The founder of Papa John’s, John Schnatter, resigned as chairman of the board on Wednesday after apologizing for using the N-word during a conference call in May, multiple outlets reports.
The pizza chain said that it will hire a new chairman in a few weeks and that Olivia Kirtley, who serves as the board’s lead independent director, will take over as a temporary chair of the board until a placement is found, CNBC reports.
On Thursday, shares of Papa John’s spiked 11 percent, and it recovered more than $96.2 million that was lost after his comments were made public. Schnatter still retains a 30 percent stake in the company he founded in 1984, according to CBS News.
Schnatter, who stepped down as the company’s CEO in January, said on a conference call as part of media training, “Colonel Sanders called blacks n**gers.”
“News reports attributing the use of inappropriate and hurtful language to me during a media training session regarding race are true,” Schnatter said Wednesday in a statement. “Regardless of the context, I apologize. Simply stated, racism has no place in our society.”
CNBC reports that Major League Baseball suspended its Papa Slam promotion with the restaurant-chain and that its PR firm, Olson Engage, has ended its relationship with the company.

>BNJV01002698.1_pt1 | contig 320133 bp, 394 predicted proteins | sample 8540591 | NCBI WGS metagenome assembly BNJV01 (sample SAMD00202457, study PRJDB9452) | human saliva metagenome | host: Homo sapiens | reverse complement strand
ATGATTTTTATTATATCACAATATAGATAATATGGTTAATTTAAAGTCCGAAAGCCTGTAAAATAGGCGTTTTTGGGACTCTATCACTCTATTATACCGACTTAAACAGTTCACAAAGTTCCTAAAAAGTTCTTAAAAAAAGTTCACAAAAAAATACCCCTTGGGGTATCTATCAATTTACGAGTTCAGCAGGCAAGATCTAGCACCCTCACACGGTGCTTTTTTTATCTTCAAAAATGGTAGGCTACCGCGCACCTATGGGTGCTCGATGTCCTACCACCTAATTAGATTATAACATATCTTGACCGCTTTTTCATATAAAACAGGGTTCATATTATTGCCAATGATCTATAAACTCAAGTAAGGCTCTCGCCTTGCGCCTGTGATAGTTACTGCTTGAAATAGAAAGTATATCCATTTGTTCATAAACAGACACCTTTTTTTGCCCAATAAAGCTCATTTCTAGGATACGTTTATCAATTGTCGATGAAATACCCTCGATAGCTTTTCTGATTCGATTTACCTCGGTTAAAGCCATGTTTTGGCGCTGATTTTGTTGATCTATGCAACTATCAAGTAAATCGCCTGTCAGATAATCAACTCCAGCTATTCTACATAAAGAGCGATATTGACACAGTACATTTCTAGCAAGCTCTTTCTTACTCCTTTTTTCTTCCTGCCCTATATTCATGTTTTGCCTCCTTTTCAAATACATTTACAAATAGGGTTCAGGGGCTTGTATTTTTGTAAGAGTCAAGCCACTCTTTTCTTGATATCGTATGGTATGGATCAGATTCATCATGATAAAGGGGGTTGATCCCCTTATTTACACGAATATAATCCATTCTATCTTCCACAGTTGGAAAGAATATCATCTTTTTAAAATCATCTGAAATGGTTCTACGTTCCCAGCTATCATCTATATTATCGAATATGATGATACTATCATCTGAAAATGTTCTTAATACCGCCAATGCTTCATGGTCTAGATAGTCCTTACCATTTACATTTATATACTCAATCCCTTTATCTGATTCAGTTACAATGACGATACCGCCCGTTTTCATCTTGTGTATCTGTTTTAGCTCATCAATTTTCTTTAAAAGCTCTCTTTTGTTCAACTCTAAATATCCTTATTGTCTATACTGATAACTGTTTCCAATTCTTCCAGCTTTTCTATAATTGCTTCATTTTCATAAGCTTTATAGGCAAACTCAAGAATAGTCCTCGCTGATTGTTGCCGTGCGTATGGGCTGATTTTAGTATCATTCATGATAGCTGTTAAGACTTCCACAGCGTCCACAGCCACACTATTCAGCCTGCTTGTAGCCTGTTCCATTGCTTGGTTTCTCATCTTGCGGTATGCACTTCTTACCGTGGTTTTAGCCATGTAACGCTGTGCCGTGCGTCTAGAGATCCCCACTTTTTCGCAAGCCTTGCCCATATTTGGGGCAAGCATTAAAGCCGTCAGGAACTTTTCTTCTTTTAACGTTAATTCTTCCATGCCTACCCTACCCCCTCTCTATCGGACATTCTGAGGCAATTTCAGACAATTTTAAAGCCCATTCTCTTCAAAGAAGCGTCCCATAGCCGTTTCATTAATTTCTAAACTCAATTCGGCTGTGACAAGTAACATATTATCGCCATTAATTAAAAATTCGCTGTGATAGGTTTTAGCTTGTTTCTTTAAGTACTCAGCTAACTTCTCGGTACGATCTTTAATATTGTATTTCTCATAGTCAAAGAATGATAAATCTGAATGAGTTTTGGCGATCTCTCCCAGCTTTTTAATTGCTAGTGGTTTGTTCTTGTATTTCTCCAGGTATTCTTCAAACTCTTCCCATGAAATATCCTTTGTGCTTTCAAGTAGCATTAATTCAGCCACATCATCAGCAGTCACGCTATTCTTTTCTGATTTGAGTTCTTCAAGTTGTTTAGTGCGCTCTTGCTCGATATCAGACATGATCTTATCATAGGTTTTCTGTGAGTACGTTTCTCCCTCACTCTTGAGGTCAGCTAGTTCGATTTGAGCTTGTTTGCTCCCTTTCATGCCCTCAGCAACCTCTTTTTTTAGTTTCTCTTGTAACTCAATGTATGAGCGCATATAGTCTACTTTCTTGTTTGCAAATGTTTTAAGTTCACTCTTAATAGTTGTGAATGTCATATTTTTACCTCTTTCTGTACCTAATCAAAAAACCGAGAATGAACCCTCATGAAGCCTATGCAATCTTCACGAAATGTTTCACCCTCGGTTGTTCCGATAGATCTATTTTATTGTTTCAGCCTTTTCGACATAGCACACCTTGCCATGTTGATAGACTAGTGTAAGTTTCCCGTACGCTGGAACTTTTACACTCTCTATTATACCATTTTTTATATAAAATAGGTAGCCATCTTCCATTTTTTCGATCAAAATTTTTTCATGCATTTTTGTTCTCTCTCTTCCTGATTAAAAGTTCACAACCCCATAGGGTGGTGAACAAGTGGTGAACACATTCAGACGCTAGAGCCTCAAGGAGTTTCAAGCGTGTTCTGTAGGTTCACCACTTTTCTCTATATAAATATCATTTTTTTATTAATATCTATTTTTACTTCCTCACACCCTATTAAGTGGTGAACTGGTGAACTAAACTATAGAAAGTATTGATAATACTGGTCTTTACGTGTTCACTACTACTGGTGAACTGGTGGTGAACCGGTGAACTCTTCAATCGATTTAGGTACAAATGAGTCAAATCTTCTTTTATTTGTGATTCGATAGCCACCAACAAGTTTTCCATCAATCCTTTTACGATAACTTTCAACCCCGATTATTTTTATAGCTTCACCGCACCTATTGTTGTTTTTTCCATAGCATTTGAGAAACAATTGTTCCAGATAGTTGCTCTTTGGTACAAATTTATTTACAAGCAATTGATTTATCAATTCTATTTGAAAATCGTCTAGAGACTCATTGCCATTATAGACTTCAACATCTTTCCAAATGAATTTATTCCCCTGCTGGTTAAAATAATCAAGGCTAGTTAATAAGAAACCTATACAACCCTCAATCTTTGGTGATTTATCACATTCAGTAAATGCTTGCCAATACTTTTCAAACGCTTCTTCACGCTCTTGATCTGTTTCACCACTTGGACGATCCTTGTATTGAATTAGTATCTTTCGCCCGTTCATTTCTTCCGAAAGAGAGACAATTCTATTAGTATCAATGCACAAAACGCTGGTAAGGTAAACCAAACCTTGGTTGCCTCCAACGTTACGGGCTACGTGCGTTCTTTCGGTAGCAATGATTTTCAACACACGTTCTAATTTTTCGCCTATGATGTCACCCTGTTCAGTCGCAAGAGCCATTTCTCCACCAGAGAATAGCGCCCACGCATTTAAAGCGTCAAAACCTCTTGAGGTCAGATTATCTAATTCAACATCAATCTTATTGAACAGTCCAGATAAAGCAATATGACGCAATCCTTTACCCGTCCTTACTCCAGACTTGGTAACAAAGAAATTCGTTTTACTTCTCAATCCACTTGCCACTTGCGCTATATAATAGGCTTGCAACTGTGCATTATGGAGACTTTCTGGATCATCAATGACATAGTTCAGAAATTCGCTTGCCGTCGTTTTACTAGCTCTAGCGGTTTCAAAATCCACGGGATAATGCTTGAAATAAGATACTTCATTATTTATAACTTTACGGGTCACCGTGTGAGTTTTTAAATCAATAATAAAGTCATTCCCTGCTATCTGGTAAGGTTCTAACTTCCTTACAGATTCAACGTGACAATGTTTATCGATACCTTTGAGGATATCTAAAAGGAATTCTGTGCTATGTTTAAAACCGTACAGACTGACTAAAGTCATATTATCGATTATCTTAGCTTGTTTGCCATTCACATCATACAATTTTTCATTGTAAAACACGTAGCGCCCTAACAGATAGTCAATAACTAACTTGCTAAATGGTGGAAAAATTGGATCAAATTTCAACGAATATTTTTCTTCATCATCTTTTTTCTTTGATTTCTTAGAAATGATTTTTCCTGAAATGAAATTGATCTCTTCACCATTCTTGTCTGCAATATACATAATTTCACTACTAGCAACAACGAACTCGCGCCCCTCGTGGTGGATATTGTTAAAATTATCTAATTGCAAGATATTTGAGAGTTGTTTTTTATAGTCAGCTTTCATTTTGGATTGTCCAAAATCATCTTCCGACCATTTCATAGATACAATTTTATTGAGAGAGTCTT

“We were hired to help their brand, franchisees and employees recover from recent controversies and connect with consumers in new and exciting ways,” Olson Engage told CNBC in a statement. “We had significant recurring differences with their founder regarding the best way to address the controversies and restore and advance the brand’s corporate reputation for the good of their workforce and franchisees.”
Schnatter’s reportedly made the comments as means to downplay remarks he made in last year over the national anthem protests in the NFL.
“The NFL has hurt us by not resolving the current debacle,” he said on an earnings call during in November 2017.
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Teddy is a multimedia journalist who serves as the culture and political writer for EBONY. His work has appeared in NBC's Owned and Operated stations, as well as DNAInfo, which covered local neighborhood news in New York City. He received his Masters in Journalism from the Craig Newmark School of Journalism at CUNY in 2017.